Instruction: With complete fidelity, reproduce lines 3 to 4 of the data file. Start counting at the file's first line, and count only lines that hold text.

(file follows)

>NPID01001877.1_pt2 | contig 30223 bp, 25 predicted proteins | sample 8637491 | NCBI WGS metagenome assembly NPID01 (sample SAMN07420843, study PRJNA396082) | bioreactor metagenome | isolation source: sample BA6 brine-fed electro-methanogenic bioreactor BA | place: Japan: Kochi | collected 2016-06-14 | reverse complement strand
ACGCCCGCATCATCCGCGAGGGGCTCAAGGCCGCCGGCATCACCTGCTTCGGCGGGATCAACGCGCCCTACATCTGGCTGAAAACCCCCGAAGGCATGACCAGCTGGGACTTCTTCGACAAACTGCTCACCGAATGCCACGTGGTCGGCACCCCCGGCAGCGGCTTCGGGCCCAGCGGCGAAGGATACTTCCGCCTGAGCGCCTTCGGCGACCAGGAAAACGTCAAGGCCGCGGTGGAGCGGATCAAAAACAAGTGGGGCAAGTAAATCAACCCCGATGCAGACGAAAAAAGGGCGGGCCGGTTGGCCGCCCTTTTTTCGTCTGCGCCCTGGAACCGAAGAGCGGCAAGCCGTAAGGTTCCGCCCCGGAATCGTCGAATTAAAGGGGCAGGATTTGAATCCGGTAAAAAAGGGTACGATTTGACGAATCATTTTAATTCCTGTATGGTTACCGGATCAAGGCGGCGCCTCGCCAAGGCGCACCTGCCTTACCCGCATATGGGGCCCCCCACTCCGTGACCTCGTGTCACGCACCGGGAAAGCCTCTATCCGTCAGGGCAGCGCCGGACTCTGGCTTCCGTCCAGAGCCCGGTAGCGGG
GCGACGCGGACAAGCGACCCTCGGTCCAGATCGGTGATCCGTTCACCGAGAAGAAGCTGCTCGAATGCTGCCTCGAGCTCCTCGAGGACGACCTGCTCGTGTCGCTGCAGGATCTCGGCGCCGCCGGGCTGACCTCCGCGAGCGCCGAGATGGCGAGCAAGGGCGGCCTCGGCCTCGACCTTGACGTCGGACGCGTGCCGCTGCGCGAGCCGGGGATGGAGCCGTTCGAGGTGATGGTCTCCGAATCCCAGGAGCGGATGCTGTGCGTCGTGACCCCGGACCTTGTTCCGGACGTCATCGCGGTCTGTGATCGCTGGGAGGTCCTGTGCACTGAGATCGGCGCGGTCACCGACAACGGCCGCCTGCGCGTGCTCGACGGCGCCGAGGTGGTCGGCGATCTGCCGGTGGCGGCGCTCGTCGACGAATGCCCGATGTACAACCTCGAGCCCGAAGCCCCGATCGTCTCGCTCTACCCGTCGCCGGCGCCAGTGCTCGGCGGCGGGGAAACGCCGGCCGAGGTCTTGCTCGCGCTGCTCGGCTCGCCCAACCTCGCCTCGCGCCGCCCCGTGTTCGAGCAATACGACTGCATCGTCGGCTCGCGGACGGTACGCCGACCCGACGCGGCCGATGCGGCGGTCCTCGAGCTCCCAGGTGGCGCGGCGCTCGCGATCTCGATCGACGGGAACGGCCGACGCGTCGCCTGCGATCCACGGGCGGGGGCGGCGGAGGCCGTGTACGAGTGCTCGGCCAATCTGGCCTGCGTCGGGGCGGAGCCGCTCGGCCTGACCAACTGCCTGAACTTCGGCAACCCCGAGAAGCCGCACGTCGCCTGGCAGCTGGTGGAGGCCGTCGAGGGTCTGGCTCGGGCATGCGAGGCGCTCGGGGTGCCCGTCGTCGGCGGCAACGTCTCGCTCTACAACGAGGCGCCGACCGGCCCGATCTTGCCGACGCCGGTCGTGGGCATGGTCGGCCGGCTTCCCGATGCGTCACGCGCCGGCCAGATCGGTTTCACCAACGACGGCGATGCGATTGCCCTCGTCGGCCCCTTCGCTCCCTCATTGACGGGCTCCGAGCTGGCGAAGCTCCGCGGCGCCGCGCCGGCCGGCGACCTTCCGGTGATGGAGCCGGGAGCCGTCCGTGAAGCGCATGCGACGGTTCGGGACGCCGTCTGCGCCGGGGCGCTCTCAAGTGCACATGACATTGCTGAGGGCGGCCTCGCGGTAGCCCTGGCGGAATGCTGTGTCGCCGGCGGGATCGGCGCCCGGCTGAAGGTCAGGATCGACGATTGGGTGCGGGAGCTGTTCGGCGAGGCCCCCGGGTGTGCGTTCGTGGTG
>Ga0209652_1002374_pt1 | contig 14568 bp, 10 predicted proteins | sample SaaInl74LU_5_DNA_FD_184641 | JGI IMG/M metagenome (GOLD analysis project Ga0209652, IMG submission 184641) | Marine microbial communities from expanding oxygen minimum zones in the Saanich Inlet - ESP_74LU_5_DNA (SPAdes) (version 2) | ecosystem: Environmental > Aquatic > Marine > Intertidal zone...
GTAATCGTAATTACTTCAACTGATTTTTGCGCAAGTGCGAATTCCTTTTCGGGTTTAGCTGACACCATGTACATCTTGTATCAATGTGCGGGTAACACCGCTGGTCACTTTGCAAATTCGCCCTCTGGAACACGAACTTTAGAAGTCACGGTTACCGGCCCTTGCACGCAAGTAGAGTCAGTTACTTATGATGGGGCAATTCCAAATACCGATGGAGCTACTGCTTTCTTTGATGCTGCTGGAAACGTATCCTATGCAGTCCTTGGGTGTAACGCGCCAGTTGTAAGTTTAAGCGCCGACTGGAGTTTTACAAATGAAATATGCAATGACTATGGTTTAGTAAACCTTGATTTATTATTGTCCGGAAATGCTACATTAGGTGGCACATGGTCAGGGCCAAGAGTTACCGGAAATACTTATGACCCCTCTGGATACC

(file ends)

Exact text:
GCGACGCGGACAAGCGACCCTCGGTCCAGATCGGTGATCCGTTCACCGAGAAGAAGCTGCTCGAATGCTGCCTCGAGCTCCTCGAGGACGACCTGCTCGTGTCGCTGCAGGATCTCGGCGCCGCCGGGCTGACCTCCGCGAGCGCCGAGATGGCGAGCAAGGGCGGCCTCGGCCTCGACCTTGACGTCGGACGCGTGCCGCTGCGCGAGCCGGGGATGGAGCCGTTCGAGGTGATGGTCTCCGAATCCCAGGAGCGGATGCTGTGCGTCGTGACCCCGGACCTTGTTCCGGACGTCATCGCGGTCTGTGATCGCTGGGAGGTCCTGTGCACTGAGATCGGCGCGGTCACCGACAACGGCCGCCTGCGCGTGCTCGACGGCGCCGAGGTGGTCGGCGATCTGCCGGTGGCGGCGCTCGTCGACGAATGCCCGATGTACAACCTCGAGCCCGAAGCCCCGATCGTCTCGCTCTACCCGTCGCCGGCGCCAGTGCTCGGCGGCGGGGAAACGCCGGCCGAGGTCTTGCTCGCGCTGCTCGGCTCGCCCAACCTCGCCTCGCGCCGCCCCGTGTTCGAGCAATACGACTGCATCGTCGGCTCGCGGACGGTACGCCGACCCGACGCGGCCGATGCGGCGGTCCTCGAGCTCCCAGGTGGCGCGGCGCTCGCGATCTCGATCGACGGGAACGGCCGACGCGTCGCCTGCGATCCACGGGCGGGGGCGGCGGAGGCCGTGTACGAGTGCTCGGCCAATCTGGCCTGCGTCGGGGCGGAGCCGCTCGGCCTGACCAACTGCCTGAACTTCGGCAACCCCGAGAAGCCGCACGTCGCCTGGCAGCTGGTGGAGGCCGTCGAGGGTCTGGCTCGGGCATGCGAGGCGCTCGGGGTGCCCGTCGTCGGCGGCAACGTCTCGCTCTACAACGAGGCGCCGACCGGCCCGATCTTGCCGACGCCGGTCGTGGGCATGGTCGGCCGGCTTCCCGATGCGTCACGCGCCGGCCAGATCGGTTTCACCAACGACGGCGATGCGATTGCCCTCGTCGGCCCCTTCGCTCCCTCATTGACGGGCTCCGAGCTGGCGAAGCTCCGCGGCGCCGCGCCGGCCGGCGACCTTCCGGTGATGGAGCCGGGAGCCGTCCGTGAAGCGCATGCGACGGTTCGGGACGCCGTCTGCGCCGGGGCGCTCTCAAGTGCACATGACATTGCTGAGGGCGGCCTCGCGGTAGCCCTGGCGGAATGCTGTGTCGCCGGCGGGATCGGCGCCCGGCTGAAGGTCAGGATCGACGATTGGGTGCGGGAGCTGTTCGGCGAGGCCCCCGGGTGTGCGTTCGTGGTG
>Ga0209652_1002374_pt1 | contig 14568 bp, 10 predicted proteins | sample SaaInl74LU_5_DNA_FD_184641 | JGI IMG/M metagenome (GOLD analysis project Ga0209652, IMG submission 184641) | Marine microbial communities from expanding oxygen minimum zones in the Saanich Inlet - ESP_74LU_5_DNA (SPAdes) (version 2) | ecosystem: Environmental > Aquatic > Marine > Intertidal zone...